Buckinghamshire Business First Managing Director Philippa Batting recently attended a roundtable discussion on housing growth and construction in Buckinghamshire. This event brought together some key stakeholders in the construction and housing growth sectors and addressed some key challenges facing both. Here, Philippa provides her thoughts on the event.
Buckinghamshire is already delivering significant housing growth. The 1,860 new homes built in Buckinghamshire in the last year was more than that built in any of the Core Cities, with Aylesbury Vale accounting for nearly two thirds of these. Since the start of 2010, 7,870 homes have been completed in Aylesbury Vale, compared to 2,750 in Wycombe, 1,200 in Chiltern and 1,110 in South Bucks.
However, the demand for new and affordable housing continues to grow in all areas of the county. The roundtable event was designed to uncover what can be done to meet this demand and better advance housing growth. There were plenty of thoughts and ideas put forward by those in attendance.
One thing is clear: by simply maintaining the status quo, the gap in availability, affordability and demand for housing will only grow in Buckinghamshire, particularly as the government’s focus on the Oxford-Cambridge corridor and major infrastructure projects like the expansion of Heathrow creates challenges in our area.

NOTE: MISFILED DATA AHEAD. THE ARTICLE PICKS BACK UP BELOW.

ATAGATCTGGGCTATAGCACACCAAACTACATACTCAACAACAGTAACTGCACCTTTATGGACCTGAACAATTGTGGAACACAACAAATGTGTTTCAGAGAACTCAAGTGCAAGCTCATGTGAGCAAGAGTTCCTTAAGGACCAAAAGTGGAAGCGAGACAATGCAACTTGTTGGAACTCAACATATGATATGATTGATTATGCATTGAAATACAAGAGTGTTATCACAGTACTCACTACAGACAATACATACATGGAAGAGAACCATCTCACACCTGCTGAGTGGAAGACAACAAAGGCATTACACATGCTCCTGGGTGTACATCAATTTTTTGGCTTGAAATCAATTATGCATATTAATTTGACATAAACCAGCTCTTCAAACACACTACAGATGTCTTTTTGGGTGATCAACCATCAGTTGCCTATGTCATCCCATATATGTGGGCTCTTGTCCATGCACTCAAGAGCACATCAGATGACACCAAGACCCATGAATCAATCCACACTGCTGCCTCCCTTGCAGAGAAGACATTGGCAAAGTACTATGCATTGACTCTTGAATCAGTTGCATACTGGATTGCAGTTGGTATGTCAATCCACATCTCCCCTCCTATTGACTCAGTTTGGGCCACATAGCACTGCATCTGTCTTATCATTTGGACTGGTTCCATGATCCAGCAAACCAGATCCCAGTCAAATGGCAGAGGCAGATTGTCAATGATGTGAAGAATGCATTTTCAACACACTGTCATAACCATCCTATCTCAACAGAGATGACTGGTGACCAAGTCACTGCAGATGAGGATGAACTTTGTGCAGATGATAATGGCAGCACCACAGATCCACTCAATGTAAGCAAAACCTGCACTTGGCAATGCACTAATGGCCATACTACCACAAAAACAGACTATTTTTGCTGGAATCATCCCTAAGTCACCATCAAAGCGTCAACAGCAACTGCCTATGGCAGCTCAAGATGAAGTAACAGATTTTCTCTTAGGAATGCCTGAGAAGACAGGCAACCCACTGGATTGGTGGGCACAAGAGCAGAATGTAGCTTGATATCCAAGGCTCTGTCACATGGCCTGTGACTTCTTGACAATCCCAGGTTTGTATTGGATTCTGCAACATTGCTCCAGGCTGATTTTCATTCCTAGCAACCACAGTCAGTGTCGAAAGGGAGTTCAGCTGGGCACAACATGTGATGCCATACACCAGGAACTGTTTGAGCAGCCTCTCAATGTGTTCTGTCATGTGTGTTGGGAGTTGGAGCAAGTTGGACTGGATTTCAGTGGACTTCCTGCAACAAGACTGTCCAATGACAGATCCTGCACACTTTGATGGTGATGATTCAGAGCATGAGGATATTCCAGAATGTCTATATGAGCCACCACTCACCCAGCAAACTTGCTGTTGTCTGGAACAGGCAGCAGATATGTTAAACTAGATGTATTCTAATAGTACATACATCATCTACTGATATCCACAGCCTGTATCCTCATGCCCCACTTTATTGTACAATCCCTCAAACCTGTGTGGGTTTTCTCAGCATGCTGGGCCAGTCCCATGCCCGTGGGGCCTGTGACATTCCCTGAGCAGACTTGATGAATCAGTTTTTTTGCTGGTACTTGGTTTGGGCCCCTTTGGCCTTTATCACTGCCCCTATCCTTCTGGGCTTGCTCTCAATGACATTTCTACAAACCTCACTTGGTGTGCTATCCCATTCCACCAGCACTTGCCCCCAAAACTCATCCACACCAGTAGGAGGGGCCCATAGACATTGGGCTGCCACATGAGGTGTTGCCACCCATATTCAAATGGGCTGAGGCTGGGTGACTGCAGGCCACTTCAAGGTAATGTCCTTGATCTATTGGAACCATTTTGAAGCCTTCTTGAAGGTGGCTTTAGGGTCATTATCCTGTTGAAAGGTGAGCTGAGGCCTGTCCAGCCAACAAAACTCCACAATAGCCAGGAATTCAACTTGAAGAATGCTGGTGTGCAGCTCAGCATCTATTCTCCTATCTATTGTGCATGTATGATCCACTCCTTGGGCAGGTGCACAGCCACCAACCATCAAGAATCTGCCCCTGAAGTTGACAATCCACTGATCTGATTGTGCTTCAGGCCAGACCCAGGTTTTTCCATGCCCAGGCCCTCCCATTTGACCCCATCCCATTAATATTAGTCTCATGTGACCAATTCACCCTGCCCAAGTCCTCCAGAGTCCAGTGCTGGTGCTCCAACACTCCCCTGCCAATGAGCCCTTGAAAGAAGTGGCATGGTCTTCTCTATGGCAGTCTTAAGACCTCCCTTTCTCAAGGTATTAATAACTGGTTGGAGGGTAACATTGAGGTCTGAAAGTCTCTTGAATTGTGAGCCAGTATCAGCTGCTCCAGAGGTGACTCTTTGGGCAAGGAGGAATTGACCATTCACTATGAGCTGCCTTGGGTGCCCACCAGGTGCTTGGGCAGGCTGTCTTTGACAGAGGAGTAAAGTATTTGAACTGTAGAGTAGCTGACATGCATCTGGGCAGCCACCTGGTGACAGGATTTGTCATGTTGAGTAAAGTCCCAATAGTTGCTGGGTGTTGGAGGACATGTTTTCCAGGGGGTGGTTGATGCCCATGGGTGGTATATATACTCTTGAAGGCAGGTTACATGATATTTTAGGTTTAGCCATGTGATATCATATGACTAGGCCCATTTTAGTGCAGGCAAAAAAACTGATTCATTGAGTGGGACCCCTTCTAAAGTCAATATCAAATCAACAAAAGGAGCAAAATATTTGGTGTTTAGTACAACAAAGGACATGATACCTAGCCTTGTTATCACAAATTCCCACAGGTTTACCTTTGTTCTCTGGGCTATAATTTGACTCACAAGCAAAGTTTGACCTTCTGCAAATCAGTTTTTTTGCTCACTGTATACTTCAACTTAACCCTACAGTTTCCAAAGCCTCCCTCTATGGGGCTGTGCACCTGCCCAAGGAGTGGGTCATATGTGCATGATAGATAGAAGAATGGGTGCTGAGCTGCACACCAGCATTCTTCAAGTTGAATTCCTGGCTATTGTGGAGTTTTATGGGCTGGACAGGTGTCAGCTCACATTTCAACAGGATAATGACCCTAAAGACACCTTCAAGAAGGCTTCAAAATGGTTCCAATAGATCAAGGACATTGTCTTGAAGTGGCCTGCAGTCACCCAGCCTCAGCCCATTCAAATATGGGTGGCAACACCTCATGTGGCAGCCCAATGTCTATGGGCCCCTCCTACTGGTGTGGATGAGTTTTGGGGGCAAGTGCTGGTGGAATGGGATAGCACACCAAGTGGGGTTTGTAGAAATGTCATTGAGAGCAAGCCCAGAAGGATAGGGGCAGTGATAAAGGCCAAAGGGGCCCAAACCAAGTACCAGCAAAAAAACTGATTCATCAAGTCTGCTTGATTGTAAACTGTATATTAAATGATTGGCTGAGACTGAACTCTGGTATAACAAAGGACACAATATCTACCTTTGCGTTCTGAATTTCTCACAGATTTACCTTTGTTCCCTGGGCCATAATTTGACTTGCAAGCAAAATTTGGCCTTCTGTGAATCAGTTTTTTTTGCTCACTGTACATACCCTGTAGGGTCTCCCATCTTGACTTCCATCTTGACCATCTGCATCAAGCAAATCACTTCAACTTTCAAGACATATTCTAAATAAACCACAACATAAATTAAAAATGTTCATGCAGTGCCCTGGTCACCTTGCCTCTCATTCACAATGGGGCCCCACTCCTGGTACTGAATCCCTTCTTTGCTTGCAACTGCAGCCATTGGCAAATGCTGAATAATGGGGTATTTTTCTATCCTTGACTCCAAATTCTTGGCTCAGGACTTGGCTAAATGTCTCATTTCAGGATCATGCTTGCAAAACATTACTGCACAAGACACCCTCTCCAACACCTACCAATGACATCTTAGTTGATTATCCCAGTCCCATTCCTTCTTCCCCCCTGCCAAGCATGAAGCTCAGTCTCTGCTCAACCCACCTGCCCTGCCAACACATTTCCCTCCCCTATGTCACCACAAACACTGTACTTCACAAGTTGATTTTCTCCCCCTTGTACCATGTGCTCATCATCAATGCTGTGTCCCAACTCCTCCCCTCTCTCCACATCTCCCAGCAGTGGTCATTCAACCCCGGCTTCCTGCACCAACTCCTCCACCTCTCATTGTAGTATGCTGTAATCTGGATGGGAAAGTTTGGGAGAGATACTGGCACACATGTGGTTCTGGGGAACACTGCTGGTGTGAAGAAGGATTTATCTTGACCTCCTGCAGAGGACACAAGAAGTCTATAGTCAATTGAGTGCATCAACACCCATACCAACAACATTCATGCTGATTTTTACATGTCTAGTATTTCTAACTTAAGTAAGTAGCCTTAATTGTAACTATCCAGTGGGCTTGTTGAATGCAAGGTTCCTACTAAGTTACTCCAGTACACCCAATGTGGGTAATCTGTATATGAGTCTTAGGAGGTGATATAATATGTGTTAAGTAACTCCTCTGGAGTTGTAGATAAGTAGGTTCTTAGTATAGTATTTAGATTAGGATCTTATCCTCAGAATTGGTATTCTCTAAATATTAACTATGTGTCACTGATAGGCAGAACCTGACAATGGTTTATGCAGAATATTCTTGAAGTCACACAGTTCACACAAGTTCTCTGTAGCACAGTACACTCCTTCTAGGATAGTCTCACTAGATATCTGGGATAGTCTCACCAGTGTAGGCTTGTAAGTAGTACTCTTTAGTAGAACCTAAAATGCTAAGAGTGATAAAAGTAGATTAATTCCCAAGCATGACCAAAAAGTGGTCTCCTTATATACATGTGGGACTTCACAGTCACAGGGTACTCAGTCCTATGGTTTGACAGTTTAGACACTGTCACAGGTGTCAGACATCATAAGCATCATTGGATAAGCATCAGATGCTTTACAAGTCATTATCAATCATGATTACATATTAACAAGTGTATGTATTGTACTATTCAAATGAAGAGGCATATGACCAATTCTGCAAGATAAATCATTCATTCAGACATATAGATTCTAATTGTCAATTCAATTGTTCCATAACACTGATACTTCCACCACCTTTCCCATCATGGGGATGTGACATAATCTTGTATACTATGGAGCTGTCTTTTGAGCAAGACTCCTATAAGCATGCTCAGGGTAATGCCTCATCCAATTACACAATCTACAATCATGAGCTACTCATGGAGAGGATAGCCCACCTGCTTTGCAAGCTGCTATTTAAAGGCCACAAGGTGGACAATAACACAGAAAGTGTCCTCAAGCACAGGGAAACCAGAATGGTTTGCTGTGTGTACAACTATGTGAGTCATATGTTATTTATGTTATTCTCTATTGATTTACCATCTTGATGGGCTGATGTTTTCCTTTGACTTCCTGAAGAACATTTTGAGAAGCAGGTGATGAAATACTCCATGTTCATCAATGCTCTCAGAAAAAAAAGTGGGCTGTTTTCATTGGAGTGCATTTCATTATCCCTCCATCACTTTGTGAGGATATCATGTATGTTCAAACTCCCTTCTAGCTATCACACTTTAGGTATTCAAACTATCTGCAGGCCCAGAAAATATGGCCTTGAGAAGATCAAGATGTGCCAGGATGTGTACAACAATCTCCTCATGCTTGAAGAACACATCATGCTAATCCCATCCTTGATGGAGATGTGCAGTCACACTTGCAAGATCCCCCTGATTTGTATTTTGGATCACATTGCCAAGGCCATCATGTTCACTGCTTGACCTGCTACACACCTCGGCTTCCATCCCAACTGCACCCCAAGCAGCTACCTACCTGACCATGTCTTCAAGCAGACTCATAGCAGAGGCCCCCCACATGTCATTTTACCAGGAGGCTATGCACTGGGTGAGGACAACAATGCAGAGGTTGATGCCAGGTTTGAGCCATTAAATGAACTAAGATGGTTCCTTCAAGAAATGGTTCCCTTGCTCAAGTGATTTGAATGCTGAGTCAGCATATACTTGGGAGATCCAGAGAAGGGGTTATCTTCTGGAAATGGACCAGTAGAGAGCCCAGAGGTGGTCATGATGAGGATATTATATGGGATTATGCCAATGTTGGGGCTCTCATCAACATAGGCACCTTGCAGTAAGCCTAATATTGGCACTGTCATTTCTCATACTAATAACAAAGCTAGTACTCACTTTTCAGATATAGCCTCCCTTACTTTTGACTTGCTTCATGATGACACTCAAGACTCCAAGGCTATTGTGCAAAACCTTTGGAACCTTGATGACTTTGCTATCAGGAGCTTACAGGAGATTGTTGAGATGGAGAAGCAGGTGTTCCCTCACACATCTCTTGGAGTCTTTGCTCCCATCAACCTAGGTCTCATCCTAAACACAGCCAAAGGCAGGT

The cost of land preparation appears to be perhaps the single biggest factor in terms of affordability for developers, with those present at the event feeling that collaboration between local bodies on issues such as land assembly had the potential to reduce the initial cost of development. Strong ties between local partners in Buckinghamshire could ensure this kind of collaboration develops and yields results.
There also appears to be a need for greater planning freedom locally to enable new types of housing to be delivered, as well as to ensure this housing can be delivered in or close to town centres and major transport hubs. Buckinghamshire is well placed to take advantage of any new construction methods and techniques, with innovation hubs like the Buckinghamshire University Technical College in Aylesbury primed to fill the training and skills gaps that come with new technologies.
We can also look to the history books, or to models in Europe, for solutions, whereby local authorities or employers in a certain area provide housing specifically for workers, possibly on site, including for those who work in public buildings.
These are just some of the ideas that emerged from the meeting, which was was led by Buckinghamshire Thames Valley Local Enterprise Partnership (BTVLEP) - who play a key role in advancing growth in the county – and facilitated by Buckinghamshire Business First. BTVLEP and Buckinghamshire Business First will be using all of the insights given on the day as part of our feedback to government as we strive to advance the future growth plans for Buckinghamshire.
Have your say on construction and housing growth
The debate on such an important topic never ends, and I’d love to hear from anyone with thoughts and ideas on delivering housing growth in Buckinghamshire. Email me at Philippa@bbf.uk.com.